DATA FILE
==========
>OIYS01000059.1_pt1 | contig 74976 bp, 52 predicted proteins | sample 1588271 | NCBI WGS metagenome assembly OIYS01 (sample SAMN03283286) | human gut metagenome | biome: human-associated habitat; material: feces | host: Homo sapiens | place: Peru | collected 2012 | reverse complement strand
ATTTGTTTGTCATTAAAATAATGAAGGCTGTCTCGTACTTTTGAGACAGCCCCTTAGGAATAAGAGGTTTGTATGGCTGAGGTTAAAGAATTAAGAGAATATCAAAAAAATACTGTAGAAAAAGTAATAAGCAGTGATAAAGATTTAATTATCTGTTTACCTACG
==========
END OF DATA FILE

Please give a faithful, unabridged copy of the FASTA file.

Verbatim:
>OIYS01000059.1_pt1 | contig 74976 bp, 52 predicted proteins | sample 1588271 | NCBI WGS metagenome assembly OIYS01 (sample SAMN03283286) | human gut metagenome | biome: human-associated habitat; material: feces | host: Homo sapiens | place: Peru | collected 2012 | reverse complement strand
ATTTGTTTGTCATTAAAATAATGAAGGCTGTCTCGTACTTTTGAGACAGCCCCTTAGGAATAAGAGGTTTGTATGGCTGAGGTTAAAGAATTAAGAGAATATCAAAAAAATACTGTAGAAAAAGTAATAAGCAGTGATAAAGATTTAATTATCTGTTTACCTACG